Rising Realty Partners plans to invest more than $300 million in properties in the Western U.S. over the next two to three years, with an emphasis on cities outside of Los Angeles.
Christopher Rising, the company’s newly named CEO, said the L.A.-based firm will focus on acquiring commercial mixed-use properties in new markets, including Salt Lake City, Denver, Portland, Oregon, and Seattle.
Rising is taking the reins from his father, Nelson Rising, who will continue to serve as chairman.
Rising Realty, which has played a large role in helping shape Downtown’s development in recent years, has about $1.3 billion in assets under management across 4.3 million square feet, all of it in Southern California.
“This is going to be a defining year for Rising, which is one of the reasons we made the transition,” he said.
As part of the new business plan, Rising Realty plans to chart its progress in improving the environmental quality of the commercial buildings it acquires and adapts for other uses. That includes measuring the air and water quality, and a building’s carbon footprint.
“We believe there are more and more investors that care about this,” Rising said. “We also believe nobody else is doing it.”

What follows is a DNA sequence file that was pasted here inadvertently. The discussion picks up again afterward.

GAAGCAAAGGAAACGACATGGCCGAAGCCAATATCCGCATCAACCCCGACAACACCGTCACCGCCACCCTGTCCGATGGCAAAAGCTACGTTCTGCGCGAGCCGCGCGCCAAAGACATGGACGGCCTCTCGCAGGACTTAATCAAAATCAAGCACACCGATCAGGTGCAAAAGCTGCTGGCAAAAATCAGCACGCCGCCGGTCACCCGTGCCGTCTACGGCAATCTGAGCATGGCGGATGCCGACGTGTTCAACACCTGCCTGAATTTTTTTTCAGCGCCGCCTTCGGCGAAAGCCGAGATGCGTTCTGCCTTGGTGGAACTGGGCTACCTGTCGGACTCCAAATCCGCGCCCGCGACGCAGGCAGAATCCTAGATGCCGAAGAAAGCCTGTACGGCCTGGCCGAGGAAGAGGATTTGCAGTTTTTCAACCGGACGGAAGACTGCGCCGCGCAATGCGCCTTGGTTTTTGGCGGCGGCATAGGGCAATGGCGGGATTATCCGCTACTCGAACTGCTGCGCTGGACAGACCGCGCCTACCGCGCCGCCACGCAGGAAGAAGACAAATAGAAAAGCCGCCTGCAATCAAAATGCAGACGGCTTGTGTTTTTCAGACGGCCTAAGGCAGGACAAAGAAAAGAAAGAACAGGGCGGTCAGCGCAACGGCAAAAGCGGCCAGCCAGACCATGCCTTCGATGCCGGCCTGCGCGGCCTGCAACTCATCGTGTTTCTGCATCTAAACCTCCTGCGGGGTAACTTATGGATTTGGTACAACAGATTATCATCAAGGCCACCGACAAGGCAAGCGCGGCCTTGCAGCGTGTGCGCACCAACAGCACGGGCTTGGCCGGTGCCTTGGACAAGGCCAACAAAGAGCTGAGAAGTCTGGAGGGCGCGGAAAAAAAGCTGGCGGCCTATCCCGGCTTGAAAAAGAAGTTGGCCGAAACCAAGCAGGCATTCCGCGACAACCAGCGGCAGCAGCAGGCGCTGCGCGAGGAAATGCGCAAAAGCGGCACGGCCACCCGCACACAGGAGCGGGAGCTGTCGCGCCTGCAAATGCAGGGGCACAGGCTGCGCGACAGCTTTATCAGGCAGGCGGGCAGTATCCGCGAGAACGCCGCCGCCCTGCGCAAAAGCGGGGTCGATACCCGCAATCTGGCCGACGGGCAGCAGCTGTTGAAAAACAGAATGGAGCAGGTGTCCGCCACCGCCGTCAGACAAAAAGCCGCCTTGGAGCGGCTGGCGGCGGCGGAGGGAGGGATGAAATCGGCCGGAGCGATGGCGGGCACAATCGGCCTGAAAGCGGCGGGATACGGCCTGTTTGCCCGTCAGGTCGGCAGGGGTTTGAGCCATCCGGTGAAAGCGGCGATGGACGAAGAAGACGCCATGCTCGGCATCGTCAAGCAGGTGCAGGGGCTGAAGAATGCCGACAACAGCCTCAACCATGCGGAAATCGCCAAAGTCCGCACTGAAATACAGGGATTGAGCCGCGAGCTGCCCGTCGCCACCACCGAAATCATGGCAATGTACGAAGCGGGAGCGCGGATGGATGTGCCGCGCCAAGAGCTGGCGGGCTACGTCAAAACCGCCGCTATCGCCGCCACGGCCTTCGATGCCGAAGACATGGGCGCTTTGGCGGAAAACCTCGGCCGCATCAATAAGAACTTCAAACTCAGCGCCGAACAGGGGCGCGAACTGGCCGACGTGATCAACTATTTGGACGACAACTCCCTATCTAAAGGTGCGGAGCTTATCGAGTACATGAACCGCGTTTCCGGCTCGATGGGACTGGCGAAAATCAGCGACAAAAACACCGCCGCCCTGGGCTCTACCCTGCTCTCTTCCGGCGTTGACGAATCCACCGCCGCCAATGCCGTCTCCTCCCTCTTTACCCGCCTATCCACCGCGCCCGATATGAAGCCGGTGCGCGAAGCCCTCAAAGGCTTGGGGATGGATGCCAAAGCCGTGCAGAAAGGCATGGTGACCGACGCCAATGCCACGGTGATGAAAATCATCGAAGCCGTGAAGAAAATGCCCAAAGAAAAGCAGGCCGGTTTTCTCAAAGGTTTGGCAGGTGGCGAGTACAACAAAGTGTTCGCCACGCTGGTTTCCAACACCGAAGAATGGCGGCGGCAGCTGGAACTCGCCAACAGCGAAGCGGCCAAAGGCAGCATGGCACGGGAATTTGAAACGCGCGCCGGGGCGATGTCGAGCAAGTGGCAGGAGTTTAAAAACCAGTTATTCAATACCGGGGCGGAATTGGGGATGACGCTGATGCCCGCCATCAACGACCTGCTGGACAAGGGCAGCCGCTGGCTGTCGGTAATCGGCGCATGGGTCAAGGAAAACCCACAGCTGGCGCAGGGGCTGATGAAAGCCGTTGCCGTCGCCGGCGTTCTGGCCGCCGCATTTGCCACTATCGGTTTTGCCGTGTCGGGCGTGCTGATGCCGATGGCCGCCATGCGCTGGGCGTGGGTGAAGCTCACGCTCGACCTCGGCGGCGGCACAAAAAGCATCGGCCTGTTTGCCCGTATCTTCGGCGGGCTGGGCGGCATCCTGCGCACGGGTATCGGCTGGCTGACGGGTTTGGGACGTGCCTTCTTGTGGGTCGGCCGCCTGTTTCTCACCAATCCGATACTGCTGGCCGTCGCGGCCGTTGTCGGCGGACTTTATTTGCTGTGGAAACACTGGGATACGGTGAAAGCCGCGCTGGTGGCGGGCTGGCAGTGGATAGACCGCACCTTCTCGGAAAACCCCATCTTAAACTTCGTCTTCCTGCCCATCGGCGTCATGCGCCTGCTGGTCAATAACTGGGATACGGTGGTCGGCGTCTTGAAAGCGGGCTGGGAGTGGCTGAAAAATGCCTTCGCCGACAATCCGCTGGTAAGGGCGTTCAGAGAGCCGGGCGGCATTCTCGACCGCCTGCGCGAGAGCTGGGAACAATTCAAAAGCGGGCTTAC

Rising said that tenants seeking to acquire larger spaces also will be willing to pay higher rents for such transparency and reporting.
“They want to know they are in a building where the water is not killing them, or the air is not killing them, where the asbestos has been removed and the lead paint has been removed.”
Rising said that the company will report the environmental metrics side by side with its other investment financials in all of its investments under the new business plan.
The company announced on Wednesday that Christopher Rising would be taking over as CEO. A former lawyer, Rising, 49, joined with his father in 2011 to relaunch their namesake firm. Nelson Rising was a developer of U.S. Bank Tower and formerly chaired the Federal Reserve Bank of San Francisco.
At Rising Realty, the father-son duo have focused on adaptive reuse and repositioning of large commercial buildings, many of them with challenging historical features.
The elder Rising will continue to chair the firm’s investment committee and focus on raising funds and the closing of larger deals, his son said.
The newly minted CEO said Rising Realty’s push for deals outside of its home base did not reflect concerns about the state of the real estate cycle in Downtown or elsewhere in Southern California, where sales are slowing broadly.
“I don’t think you can play the cycles in value-added real estate,” he said. “These are really three-to-five year business plans after we acquire these properties.”
More than half of Rising Realty’s property space — 2.6 million square feet — is in Downtown L.A.
The firm is best known for purchasing the historic PacMutual building for $60 million, spending $25 million to renovate it and then selling it for $200 million in 2015, a record Downtown sale at the time.
In 2017 Rising Realty joined with Colony NorthStar to buy One California Plaza for $460 million. GreenOak Real Estate Advisors recently partnered with Rising Realty in a $111 million recapitalization of the CalEdison building, which the firm has been repositioning for creative office space.